Stop and Frisk

Stop and Frisk

Stop and Frisk

In line with Adam J. McKee

about Stop and Frisk in the Encyclopedia of Law Enforcement:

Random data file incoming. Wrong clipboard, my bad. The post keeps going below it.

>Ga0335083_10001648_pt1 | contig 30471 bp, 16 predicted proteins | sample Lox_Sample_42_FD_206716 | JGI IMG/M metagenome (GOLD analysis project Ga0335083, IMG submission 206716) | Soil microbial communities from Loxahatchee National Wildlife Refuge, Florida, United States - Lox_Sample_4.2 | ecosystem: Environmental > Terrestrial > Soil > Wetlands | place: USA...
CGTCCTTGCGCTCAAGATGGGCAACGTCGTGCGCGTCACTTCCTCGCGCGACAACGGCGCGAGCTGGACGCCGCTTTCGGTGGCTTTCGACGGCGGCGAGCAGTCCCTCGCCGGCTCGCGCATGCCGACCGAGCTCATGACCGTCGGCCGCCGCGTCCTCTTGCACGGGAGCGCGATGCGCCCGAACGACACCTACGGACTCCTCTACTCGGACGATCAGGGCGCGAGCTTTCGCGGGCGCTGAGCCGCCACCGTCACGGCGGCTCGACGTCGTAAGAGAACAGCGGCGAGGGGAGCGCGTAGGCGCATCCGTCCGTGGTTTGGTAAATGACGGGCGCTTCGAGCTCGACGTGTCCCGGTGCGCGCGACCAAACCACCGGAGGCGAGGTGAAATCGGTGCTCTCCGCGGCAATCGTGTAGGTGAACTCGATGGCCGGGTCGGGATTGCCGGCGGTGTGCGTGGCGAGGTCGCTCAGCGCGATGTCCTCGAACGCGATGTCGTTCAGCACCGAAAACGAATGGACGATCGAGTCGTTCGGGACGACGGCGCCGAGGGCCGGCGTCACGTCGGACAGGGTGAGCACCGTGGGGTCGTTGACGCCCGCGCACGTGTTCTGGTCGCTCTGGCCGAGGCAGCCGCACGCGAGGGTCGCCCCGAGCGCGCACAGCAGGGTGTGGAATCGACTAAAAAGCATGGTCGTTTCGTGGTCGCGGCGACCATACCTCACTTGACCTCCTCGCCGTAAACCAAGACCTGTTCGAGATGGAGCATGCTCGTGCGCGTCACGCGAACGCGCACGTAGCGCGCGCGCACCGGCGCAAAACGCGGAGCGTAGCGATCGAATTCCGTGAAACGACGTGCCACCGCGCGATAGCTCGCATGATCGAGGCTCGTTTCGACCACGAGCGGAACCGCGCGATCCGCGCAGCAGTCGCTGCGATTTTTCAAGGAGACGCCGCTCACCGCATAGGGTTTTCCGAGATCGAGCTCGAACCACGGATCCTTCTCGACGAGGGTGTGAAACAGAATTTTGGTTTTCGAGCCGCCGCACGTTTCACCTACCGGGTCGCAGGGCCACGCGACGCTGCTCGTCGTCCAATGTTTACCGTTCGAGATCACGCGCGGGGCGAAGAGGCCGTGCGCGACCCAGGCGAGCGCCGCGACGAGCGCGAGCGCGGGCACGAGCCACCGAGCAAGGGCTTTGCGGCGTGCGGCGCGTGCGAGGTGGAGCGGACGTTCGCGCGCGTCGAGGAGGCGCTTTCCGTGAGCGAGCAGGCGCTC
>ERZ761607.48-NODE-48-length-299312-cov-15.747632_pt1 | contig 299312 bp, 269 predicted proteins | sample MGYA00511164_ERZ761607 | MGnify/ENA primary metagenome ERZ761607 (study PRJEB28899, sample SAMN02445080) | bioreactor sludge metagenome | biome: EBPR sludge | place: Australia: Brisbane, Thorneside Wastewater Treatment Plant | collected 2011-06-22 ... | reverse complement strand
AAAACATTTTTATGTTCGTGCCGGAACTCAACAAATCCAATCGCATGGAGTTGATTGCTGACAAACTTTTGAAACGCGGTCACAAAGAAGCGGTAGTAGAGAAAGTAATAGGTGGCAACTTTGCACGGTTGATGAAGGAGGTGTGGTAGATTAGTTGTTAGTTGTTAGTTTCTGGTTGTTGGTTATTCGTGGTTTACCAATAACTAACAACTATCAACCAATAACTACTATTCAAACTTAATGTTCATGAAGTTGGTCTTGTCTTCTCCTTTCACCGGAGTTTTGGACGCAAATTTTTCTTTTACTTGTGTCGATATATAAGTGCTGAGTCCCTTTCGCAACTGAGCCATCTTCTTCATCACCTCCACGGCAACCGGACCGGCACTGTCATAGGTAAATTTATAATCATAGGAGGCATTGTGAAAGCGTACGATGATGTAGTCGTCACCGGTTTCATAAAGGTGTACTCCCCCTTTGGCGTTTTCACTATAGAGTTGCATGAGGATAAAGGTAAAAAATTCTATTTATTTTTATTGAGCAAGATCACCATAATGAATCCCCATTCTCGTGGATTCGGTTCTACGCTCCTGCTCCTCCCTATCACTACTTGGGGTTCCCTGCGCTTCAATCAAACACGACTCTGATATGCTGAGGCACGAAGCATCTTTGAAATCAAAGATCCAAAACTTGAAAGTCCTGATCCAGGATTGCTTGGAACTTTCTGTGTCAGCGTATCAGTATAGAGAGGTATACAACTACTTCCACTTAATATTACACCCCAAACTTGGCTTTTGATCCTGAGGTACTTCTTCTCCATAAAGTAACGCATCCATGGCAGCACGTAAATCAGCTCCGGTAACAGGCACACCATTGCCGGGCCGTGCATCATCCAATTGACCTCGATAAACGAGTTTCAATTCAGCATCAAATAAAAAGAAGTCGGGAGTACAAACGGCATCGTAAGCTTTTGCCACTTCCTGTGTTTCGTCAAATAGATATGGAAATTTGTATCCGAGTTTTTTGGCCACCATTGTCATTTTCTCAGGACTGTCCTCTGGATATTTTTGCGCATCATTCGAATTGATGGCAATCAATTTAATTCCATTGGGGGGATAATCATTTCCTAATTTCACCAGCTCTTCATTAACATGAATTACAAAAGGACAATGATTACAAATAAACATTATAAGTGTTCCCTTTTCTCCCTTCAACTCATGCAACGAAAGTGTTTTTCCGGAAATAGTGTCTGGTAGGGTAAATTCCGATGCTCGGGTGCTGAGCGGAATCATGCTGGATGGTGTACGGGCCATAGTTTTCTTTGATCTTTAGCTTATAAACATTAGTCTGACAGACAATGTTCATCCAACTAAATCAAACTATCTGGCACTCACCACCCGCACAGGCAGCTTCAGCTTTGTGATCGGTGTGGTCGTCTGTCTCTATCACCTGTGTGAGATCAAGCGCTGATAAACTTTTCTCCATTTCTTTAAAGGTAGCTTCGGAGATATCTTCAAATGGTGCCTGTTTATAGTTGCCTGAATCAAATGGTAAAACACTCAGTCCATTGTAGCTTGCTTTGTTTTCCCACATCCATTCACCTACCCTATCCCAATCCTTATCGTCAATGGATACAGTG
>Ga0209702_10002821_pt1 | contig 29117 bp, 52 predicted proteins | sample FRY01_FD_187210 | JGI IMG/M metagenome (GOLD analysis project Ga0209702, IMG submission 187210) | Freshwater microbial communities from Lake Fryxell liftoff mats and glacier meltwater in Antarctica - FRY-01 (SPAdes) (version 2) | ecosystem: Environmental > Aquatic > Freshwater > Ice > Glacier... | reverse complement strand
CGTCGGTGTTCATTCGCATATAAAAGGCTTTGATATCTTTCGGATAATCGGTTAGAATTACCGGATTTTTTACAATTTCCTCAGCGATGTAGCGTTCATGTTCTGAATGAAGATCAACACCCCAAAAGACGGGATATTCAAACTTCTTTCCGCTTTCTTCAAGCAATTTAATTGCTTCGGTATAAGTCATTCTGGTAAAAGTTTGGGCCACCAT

The Fourth Amendment provides that “the right of the people to be secure in their persons, houses, papers, and effects, against unreasonable searches and seizures, shall not be violated.” The precise text of the Amendment can be misleading. In Katz v. United States of America (1967), the United States Court of last resort of the Country determined that the right protected people, not property. The practical implication of this ruling was that the Court would no longer consider whether the violation was against “houses, papers, and effects,” but rather whether an individual's reasonable expectation of privacy was violated. Thus, the Court shifted from a property analysis to a privacy analysis when considering the constitutionality of a search. The Katz Court handed down its decision during a period of rapid change in the law of police procedure under then-Chief Justice Earl Warren; legal scholars often refer to this period as the procedural revolution .

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